The Safest Stuffed Toys for the Kids on your Gift List
Although it's hard to say when the first stuffed dogs appeared, I would guess that it was soon after dogs were domesticated. We do know that as long as there have been children, there have been dolls, rattles, miniature weapons, and hand-made animals. Anthropologists have found evidence of toys dating back to the earliest records of human life.
Play is universal and cross-cultural. Though it may vary among cultures and generations, it's clearly instinctive and a key part of our development. A child's play is his way of learning about himself and his world. Play opens the door to a child's imagination. Some of our fondest memories from childhood are recollections of time spent playing with special people and favorite toys.
A classic among childhood toys is the Teddy Bear, who made his appearance in 1903 and is still popular today. Although the Teddy Bear may be famous because of his political affiliation (he was named after Theodore Roosevelt), just about any stuffed toy can become a child's favorite. Especially for infants and toddlers, there's great comfort and reassurance in having soft, cuddly companions like stuffed dogs to snuggle up with.
As surely as children play with toys, their needs and interests change as they grow and mature. As a child matures, a stuffed toy may come to represent a favorite animal in nature. Toy stuffed dogs might be huggable versions of media characters like a cartoon or comic strip dog ("Snoopy", "Scooby Doo", "Blues Clues", etc.). Finally, stuffed dogs can play the role of imaginary family pets.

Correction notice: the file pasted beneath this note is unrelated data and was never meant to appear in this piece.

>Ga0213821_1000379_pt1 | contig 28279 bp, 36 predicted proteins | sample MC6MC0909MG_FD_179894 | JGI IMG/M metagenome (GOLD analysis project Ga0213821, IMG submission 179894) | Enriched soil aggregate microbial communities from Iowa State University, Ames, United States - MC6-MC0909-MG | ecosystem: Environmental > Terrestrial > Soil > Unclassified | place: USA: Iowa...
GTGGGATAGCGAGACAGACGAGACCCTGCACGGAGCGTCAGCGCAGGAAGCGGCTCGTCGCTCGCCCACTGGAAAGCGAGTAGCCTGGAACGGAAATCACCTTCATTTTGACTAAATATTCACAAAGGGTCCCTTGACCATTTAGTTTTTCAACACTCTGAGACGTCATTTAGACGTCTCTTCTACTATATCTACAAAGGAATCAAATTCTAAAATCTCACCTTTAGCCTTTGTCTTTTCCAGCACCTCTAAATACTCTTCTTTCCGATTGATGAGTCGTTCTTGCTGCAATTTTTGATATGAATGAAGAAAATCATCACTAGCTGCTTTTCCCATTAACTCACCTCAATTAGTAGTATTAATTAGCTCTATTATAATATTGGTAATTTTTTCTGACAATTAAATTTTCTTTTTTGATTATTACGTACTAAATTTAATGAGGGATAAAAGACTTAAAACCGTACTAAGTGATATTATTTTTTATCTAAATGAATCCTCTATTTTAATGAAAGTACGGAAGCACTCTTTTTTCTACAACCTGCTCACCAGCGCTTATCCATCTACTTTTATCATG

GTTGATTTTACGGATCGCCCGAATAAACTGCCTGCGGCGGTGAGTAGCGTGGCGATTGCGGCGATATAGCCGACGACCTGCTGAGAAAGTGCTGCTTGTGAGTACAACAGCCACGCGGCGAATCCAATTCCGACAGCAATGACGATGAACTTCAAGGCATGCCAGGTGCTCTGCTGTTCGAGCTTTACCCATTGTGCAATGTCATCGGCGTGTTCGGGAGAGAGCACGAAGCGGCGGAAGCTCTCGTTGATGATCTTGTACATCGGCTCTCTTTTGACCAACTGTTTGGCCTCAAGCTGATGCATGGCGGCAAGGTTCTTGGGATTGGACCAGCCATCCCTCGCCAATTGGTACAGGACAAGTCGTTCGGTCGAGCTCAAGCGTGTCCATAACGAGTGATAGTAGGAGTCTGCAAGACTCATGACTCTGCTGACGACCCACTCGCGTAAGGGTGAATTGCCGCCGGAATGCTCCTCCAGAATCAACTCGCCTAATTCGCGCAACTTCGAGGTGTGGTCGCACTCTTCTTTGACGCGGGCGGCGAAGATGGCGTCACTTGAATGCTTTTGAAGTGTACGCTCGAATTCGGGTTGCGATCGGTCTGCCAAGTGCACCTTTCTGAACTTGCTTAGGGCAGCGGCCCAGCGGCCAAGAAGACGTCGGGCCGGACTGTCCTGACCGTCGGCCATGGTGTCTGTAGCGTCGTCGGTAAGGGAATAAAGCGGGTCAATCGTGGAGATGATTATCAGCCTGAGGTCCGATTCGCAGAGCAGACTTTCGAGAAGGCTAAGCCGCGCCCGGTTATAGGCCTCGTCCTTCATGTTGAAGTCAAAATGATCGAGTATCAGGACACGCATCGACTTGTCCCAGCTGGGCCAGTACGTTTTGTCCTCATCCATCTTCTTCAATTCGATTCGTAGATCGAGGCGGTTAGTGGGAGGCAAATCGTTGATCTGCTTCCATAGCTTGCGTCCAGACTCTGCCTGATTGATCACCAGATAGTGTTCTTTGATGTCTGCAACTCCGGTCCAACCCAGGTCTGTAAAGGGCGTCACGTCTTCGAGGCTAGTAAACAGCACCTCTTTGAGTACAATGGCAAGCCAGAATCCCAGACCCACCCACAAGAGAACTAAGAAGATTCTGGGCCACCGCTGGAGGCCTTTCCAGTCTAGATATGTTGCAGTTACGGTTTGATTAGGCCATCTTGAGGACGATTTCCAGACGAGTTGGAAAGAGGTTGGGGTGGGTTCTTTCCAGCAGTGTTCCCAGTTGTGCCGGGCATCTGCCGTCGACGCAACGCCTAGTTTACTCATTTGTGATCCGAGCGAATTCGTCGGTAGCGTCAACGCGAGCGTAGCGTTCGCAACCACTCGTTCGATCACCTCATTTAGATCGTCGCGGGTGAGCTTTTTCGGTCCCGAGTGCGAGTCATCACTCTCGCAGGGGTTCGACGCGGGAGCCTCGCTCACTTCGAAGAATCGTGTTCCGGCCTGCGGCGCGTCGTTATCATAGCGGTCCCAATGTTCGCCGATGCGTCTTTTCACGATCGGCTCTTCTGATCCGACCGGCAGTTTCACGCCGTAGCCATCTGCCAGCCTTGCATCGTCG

When shopping for stuffed dogs for small children, keep in mind the child's age, interests, and abilities. Be especially careful when selecting toys for children under age 3. Labels help consumers narrow down which toys are right for a child, but here are some general guidelines regarding stuffed toys for children from birth to three years of age:
For children in the one to three year age range, avoid toys with small parts that could be swallowed, aspirated (inhaled into the air passages or lungs) or inserted into the nose or ears. The eyes and noses of stuffed dogs should be securely fastened and the seams well sewn. Avoid stuffed dogs with any sharp corners, rough edges, or strings.
Here are some specific guidelines to keep in mind according to a child's age:
Birth to 6 months
For the first few months babies can't grasp with their hands, so choose toys that stimulate with sight and sound. High contrast, black-and-white or brightly colored toys and toys that make noise (like a squeeker toy) will get baby 's attention. Puppets can be used by adults to entertain baby.
Once the baby has learned to grasp, look for textured toys that are safe for mouthing. Choose stuffed dogs with short pile fabric.
Never hand a toy from the crib, stroller, playpen, etc., or around babies neck.
6 months to 1 year
Infants become more mobile at this age and interact more with their toys. This is also the age when they love to drop things, so nice soft stuffed dogs will earn points with Mom for the absence of loud crashing sounds as they hit the floor!! Of course, your peace and quiet could be spoiled by the fact that toys that squeak when squeezed are popular at this age. Puppets are still a great way for parents to hold a child's attention, and there's even one popular brand that doubles as a washcloth at bath time.